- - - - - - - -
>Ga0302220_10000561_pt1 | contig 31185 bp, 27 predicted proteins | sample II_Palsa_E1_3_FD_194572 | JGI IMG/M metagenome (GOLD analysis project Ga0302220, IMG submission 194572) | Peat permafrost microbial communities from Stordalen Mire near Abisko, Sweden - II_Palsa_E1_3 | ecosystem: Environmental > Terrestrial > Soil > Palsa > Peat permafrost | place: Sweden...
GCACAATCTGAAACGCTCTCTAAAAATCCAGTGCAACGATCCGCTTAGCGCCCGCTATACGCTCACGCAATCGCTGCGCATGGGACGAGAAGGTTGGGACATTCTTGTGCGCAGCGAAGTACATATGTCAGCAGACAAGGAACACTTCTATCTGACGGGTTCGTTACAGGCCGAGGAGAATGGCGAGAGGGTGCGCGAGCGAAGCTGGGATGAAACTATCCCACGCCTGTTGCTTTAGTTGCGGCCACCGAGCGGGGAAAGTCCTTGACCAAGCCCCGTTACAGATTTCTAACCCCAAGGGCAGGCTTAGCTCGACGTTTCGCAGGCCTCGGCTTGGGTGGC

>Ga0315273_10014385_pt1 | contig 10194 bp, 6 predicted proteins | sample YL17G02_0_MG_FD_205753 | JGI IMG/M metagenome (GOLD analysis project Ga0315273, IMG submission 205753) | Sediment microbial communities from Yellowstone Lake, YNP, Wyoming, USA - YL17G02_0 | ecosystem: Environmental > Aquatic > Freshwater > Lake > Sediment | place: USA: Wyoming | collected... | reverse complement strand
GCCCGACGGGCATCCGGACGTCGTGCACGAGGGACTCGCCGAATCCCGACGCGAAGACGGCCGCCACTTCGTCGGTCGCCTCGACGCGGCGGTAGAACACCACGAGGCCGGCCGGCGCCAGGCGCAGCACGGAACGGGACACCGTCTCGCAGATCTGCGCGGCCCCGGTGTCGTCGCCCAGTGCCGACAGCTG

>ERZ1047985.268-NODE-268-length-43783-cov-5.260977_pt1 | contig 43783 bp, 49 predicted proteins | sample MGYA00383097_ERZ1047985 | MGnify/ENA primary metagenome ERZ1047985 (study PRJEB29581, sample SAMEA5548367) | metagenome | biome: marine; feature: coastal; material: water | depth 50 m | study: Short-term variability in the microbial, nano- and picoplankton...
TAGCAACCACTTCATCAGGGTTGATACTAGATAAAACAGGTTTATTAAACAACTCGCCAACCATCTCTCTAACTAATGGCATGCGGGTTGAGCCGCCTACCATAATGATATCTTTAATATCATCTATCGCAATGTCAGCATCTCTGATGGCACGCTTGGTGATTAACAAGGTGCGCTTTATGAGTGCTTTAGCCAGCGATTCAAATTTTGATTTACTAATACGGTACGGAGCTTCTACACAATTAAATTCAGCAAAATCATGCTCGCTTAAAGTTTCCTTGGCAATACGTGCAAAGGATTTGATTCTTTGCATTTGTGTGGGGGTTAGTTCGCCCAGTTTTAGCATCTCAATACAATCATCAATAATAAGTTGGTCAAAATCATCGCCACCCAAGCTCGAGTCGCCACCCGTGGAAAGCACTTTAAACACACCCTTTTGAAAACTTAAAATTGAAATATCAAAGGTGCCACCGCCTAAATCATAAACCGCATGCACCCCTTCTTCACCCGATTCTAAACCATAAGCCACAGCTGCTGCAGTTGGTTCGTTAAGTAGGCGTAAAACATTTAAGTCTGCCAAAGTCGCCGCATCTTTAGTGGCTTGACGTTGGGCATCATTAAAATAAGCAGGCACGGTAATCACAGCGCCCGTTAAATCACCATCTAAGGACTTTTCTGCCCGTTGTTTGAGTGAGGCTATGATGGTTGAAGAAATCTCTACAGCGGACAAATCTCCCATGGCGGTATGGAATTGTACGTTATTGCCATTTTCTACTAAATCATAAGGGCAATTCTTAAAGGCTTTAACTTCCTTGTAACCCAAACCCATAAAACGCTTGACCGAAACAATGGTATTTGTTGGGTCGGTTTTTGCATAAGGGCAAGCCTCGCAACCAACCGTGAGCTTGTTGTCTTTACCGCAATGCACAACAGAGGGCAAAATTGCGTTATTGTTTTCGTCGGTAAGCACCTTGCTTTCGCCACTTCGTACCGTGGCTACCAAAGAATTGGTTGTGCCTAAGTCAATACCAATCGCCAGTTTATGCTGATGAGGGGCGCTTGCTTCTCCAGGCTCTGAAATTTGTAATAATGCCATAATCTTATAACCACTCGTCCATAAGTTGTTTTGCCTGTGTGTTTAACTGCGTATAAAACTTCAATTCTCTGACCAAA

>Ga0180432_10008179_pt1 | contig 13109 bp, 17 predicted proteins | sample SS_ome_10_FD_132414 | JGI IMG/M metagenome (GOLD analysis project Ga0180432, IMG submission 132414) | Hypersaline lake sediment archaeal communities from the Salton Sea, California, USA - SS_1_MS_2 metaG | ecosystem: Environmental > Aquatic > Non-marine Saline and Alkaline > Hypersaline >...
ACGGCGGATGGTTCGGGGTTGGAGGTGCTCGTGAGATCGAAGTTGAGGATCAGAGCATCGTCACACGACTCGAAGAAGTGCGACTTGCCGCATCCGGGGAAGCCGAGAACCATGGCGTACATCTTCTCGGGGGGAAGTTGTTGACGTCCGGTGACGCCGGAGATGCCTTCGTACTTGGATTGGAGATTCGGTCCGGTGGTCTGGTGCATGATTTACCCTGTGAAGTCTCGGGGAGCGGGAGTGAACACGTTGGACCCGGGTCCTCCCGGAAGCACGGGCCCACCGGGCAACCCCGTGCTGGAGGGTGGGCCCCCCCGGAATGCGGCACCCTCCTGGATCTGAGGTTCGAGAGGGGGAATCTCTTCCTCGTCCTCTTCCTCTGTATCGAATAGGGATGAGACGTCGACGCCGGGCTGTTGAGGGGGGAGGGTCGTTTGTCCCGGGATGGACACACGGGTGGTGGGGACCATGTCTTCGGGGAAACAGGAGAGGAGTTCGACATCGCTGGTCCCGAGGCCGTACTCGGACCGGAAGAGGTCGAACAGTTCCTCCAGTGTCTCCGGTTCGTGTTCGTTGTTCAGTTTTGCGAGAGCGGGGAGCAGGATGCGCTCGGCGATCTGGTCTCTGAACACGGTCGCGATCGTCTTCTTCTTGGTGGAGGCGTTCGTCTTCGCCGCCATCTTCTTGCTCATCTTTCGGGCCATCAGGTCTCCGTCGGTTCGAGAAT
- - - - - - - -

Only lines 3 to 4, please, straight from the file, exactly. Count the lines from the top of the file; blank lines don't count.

>Ga0315273_10014385_pt1 | contig 10194 bp, 6 predicted proteins | sample YL17G02_0_MG_FD_205753 | JGI IMG/M metagenome (GOLD analysis project Ga0315273, IMG submission 205753) | Sediment microbial communities from Yellowstone Lake, YNP, Wyoming, USA - YL17G02_0 | ecosystem: Environmental > Aquatic > Freshwater > Lake > Sediment | place: USA: Wyoming | collected... | reverse complement strand
GCCCGACGGGCATCCGGACGTCGTGCACGAGGGACTCGCCGAATCCCGACGCGAAGACGGCCGCCACTTCGTCGGTCGCCTCGACGCGGCGGTAGAACACCACGAGGCCGGCCGGCGCCAGGCGCAGCACGGAACGGGACACCGTCTCGCAGATCTGCGCGGCCCCGGTGTCGTCGCCCAGTGCCGACAGCTG